The Sins of our Fathers: 3 Responses to Arguments from Church History
Weekly Small Group Meeting Notes: by Erica Broadbent
The fact is Christians, even high regarded Christians, killed each other over doctrine. But when someone uses this as an argument that Christianity is false, how should we respond?
1. This fact should not affect the way we view their doctrinal principles.
- If we allowed their wrong-doing to affect if we bought into their ideas then we would not be able to believe/agree with anyone.
- We live in a fallen world and are subject to sin. Are we going to count all our pastor says as false because he has sinned before? Additionally, are we going to count all we say as false because we too are wretched sinners?
- This point does not make any sense. People (any person) may get it wrong at one point or another, but that does not mean that they are never right.
2. “Don’t look at me, look at Jesus.”
- We should refrain from using this argument.
- Surely it can be useful/applicable in certain contexts such as: a situation where an individual is so focused on emulating another because of that person’s appearance of Christ-likeness that they fail to look to Christ all together.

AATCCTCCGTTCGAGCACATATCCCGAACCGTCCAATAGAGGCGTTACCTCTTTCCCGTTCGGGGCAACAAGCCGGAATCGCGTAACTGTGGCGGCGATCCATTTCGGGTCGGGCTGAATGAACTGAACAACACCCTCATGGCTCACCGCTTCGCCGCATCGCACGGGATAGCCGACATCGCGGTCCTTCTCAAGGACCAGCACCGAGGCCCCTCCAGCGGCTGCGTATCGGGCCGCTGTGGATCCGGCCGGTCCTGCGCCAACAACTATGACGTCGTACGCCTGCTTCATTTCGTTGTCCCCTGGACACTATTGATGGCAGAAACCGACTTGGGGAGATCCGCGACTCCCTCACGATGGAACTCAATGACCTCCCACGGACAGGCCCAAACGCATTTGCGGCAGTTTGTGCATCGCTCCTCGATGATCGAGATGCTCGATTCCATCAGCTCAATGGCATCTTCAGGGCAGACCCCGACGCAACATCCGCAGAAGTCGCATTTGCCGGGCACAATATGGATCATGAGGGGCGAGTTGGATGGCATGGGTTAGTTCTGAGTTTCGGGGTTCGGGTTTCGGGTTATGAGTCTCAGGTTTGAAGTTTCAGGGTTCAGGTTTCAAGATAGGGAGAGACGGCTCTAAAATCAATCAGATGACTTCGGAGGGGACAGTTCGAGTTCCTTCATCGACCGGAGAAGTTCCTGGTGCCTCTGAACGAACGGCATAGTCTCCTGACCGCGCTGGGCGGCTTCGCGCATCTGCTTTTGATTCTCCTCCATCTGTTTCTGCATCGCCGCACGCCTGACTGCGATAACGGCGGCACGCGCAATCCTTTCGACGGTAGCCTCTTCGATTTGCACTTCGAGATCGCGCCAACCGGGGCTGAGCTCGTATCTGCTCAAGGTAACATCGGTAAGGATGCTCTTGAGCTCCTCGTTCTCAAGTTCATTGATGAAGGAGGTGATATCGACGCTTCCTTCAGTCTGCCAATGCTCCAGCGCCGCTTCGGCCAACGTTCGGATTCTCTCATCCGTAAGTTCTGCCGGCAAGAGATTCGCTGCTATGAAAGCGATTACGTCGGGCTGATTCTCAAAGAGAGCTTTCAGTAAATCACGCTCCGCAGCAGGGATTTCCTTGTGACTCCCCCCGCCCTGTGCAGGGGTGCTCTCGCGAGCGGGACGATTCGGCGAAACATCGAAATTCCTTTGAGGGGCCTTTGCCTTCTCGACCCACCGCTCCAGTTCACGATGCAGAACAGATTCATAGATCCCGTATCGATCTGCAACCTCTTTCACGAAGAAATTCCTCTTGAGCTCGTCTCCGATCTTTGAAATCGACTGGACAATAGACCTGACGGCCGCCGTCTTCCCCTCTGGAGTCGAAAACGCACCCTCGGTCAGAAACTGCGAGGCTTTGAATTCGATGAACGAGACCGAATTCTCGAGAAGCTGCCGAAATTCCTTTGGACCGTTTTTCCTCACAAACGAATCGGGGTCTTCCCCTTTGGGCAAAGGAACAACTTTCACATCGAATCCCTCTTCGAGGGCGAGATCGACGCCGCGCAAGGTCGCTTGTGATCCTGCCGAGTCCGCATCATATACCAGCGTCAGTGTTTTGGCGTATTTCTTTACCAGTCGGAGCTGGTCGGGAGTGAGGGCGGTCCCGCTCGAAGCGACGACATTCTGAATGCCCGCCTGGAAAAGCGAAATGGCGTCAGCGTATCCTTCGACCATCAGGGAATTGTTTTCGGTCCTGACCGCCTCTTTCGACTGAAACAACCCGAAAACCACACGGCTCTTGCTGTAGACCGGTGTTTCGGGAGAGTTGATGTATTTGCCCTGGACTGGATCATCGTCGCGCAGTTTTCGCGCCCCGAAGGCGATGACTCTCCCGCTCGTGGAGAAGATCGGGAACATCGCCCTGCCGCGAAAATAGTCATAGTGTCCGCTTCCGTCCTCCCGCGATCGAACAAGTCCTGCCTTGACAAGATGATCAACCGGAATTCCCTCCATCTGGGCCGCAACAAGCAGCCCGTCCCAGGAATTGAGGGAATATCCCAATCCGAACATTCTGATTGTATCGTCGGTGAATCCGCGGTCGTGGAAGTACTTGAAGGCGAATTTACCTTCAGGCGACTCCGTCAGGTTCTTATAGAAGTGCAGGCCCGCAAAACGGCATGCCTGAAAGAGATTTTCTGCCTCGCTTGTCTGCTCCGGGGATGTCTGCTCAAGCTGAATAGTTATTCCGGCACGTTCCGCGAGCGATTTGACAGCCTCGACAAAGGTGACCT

- Making this statement can really rub people the wrong way. It sounds very hypocritical, and can send the false message of grace covering willful disobedience.
- We simply should be careful with this statement.
3. What can we, as Christians, learn from the former Christians found in church history?
- Where religion lies there is division and that division often leads to violence.
- We need not allow the differences we have with other believers to cause division. (1 Corinthians 1:10; Proverbs 6:16-19; John 3:25-30; 1 Corinthians 3:1-4)
- God desires a unified body for His believers. (Psalm 133:1)
- We must remain humble and open-minded – grounded, but aware of our ability to be wrong.
Erica Broadbent is a first-year transfer student at Liberty University. She is pursuing a BSN with a focus in Global Studies. It is her hope to be able to apply the skills she acquires at Liberty in the full-time mission-field. She has been a Christian for close to ten years, and seeks to pursue Christ in every facet of her life; emotionally, physically, spiritually, and intellectually. She has a passion for evangelism, and has made it her life's goal to overflow the gates of Heaven.
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